Will consumers trade lower prices for less privacy? Car owners now can let insurance companies monitor their driving using a new technology in exchange for lower rates. Customers who sign up for Progressive’s TripSense program get a device the size of a Tic Tac box to plug into their cars. The device will track speed and how many miles are driven at what times of day. Every few months, customers unplug the device from the car, plug it into a computer, download the data, and send them to the company. Depending on results, discounts will range from 5 to 25 percent. In Great Britain, a major insurer is testing a program called Pay as You Drive. Volunteers will get a device the size of a Palm computer installed in their cars. The gadget will use global positioning satellite technology to track where the car goes, constantly sending information back to the insurance company. Cars that spend more time in safer areas will qualify for bigger discounts. Of course, the potential downside to these efforts is that the insurance companies may be able to collect data on where you have driven, how long you stayed in one location, and so on. Conduct a poll of 10 drivers of various ages where you describe these programs and ask respondents if they would participate in order to receive a discount on their insurance premiums. What reasons do they give pro and con? Do you find any differences in attitudes based on demographic characteristics such as age or gender?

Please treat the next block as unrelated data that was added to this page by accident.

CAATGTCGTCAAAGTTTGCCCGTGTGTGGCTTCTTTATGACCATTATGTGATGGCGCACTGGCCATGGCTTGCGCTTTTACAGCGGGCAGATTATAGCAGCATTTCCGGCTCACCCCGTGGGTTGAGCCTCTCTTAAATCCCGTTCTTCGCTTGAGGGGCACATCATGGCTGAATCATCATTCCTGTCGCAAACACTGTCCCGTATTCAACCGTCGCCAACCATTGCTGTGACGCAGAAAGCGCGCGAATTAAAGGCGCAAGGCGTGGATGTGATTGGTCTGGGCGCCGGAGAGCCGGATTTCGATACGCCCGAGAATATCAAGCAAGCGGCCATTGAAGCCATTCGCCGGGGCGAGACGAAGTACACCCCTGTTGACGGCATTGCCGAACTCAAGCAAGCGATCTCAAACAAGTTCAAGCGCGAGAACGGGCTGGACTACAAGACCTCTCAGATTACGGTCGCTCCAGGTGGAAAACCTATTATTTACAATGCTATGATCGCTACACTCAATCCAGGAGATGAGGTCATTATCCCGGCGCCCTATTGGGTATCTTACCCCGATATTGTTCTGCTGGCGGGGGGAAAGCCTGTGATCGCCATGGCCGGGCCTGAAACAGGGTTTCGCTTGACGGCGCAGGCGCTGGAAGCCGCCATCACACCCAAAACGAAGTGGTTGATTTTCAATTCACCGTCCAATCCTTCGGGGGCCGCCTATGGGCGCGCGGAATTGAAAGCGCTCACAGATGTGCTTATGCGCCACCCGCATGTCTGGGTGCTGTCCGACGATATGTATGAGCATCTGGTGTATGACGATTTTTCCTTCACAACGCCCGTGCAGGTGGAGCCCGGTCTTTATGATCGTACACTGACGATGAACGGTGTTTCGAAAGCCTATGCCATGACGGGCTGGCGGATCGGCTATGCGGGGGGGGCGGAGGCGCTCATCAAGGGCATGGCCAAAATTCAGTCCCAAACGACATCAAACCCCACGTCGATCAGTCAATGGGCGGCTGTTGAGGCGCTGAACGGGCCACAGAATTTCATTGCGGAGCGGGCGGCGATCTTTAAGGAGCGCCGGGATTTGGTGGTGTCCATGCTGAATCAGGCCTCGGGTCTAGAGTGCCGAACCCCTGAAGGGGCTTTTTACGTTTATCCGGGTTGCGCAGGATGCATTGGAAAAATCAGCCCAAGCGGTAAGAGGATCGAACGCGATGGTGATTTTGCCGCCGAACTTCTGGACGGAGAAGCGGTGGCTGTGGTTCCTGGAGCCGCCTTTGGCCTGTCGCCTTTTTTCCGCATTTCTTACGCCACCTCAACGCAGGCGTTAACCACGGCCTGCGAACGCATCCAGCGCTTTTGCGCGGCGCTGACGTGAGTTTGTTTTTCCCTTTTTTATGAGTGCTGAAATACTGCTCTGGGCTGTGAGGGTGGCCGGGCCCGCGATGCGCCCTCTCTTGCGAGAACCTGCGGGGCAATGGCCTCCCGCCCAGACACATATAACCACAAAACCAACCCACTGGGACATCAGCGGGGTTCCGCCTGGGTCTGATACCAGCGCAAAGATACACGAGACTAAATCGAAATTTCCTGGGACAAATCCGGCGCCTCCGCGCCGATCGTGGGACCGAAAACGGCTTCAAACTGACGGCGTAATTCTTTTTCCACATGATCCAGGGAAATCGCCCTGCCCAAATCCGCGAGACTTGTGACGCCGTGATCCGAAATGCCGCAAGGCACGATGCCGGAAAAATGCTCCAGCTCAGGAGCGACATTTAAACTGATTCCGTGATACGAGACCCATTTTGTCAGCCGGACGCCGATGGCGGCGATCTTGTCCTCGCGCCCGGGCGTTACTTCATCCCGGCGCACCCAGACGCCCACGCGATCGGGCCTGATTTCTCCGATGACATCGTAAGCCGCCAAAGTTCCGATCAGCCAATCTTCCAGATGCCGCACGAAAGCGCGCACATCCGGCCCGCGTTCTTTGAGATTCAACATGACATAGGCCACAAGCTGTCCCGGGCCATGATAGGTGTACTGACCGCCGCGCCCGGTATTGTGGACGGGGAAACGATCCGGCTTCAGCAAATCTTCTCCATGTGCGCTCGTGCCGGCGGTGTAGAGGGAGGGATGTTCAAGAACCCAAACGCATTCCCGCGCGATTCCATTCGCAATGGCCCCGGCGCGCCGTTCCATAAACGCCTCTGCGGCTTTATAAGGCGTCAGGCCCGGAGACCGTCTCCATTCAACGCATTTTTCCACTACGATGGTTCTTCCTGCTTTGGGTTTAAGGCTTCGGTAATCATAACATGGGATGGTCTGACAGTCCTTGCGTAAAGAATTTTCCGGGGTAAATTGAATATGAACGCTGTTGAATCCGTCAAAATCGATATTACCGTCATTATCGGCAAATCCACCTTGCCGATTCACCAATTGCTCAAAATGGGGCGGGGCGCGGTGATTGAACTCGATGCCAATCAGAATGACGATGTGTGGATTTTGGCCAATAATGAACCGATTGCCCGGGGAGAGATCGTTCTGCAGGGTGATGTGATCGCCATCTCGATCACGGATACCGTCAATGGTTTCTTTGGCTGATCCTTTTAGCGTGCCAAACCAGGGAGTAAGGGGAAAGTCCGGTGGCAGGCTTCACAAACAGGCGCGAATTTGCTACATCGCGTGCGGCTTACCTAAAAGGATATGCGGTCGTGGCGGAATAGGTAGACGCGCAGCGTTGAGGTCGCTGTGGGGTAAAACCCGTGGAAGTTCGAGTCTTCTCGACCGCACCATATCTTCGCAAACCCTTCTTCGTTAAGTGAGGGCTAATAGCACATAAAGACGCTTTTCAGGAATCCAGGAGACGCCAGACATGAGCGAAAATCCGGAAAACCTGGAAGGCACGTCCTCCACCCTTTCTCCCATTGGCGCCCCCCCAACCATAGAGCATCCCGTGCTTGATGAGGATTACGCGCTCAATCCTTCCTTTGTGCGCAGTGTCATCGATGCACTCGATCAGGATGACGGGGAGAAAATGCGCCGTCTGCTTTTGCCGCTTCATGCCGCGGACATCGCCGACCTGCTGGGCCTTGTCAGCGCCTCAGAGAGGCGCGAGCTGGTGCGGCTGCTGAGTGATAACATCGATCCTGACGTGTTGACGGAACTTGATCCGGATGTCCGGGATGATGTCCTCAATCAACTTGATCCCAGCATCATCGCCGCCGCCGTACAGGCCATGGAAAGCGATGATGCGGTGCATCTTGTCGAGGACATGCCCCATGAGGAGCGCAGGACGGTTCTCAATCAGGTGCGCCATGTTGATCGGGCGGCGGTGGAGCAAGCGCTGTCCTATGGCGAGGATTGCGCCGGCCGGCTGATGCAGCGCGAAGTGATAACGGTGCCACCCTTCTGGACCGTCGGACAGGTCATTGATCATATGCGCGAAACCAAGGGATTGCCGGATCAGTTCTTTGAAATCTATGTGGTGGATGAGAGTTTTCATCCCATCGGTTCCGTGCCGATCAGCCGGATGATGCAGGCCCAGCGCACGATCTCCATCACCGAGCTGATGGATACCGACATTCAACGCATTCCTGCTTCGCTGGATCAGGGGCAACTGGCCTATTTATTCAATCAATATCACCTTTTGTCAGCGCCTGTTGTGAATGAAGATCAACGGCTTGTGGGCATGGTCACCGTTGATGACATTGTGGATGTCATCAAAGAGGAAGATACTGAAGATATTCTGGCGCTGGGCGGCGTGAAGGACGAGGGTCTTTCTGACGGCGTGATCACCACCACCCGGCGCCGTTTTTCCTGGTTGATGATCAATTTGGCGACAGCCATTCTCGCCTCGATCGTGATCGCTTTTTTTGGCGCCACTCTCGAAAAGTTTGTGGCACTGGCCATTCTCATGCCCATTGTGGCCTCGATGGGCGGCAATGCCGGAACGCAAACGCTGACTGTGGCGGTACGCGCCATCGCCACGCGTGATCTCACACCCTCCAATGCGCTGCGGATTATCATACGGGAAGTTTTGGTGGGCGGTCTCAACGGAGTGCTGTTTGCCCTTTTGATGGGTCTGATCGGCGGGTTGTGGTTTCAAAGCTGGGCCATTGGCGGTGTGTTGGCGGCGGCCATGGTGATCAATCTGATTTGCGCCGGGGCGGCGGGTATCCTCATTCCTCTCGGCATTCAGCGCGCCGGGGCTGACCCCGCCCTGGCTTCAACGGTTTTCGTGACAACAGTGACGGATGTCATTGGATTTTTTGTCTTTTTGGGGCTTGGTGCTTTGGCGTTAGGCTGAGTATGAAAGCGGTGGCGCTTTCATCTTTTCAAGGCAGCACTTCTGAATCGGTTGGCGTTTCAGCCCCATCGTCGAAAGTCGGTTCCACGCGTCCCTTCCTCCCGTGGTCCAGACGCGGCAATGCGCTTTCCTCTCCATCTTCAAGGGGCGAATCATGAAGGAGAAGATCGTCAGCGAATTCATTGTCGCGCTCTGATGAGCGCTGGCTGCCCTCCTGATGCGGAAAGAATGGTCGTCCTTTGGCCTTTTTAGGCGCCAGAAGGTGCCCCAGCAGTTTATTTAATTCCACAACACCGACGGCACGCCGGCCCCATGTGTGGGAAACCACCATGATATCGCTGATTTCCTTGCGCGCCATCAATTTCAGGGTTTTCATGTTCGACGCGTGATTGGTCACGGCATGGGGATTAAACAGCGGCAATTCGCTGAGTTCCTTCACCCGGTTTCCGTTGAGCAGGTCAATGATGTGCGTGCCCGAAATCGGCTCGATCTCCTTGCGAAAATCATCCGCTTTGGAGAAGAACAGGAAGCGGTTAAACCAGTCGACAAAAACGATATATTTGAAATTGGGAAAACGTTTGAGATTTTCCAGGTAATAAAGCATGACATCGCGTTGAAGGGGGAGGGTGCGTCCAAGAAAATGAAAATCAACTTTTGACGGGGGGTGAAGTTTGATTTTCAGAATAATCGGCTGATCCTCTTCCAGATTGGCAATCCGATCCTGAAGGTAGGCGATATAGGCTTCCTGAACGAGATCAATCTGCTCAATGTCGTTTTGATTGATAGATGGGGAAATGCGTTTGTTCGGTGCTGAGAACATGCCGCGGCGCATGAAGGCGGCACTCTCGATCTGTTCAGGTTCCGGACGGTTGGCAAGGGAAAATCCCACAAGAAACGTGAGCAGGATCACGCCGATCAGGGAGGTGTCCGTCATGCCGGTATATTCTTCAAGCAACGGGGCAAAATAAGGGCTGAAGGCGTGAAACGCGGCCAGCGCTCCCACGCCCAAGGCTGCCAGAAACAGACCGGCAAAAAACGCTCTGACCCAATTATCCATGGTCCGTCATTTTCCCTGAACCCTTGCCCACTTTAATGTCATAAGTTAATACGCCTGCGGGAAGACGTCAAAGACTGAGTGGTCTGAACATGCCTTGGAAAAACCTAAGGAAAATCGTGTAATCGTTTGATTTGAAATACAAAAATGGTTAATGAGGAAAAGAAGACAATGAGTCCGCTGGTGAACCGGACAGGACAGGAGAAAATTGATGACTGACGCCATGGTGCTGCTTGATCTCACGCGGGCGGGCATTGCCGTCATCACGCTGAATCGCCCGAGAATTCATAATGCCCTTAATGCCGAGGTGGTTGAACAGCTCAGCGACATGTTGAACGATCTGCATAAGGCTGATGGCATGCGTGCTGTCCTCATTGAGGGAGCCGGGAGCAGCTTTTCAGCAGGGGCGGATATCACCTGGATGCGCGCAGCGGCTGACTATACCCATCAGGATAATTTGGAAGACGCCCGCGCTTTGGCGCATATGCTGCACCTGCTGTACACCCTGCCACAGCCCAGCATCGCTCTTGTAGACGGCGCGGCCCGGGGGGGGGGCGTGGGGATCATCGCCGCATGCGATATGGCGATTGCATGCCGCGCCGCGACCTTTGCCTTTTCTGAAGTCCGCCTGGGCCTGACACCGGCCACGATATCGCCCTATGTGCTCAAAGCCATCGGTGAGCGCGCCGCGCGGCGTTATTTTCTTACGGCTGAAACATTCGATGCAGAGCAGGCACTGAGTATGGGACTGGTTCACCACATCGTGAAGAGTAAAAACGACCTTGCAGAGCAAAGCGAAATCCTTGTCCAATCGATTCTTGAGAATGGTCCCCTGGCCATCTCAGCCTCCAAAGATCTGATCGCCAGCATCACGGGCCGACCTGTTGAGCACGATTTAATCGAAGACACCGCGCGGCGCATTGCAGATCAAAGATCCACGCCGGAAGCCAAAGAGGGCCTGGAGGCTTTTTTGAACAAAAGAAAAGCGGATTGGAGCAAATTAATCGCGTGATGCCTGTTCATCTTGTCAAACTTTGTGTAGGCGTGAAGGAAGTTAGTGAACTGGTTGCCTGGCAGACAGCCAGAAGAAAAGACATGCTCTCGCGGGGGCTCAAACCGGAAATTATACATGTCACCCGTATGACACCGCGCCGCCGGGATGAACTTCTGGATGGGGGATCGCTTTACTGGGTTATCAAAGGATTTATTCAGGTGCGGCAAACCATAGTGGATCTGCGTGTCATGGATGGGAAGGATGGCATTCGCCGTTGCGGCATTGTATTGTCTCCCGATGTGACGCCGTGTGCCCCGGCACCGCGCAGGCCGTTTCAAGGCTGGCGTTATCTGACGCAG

• CreatedJuly 10, 2015
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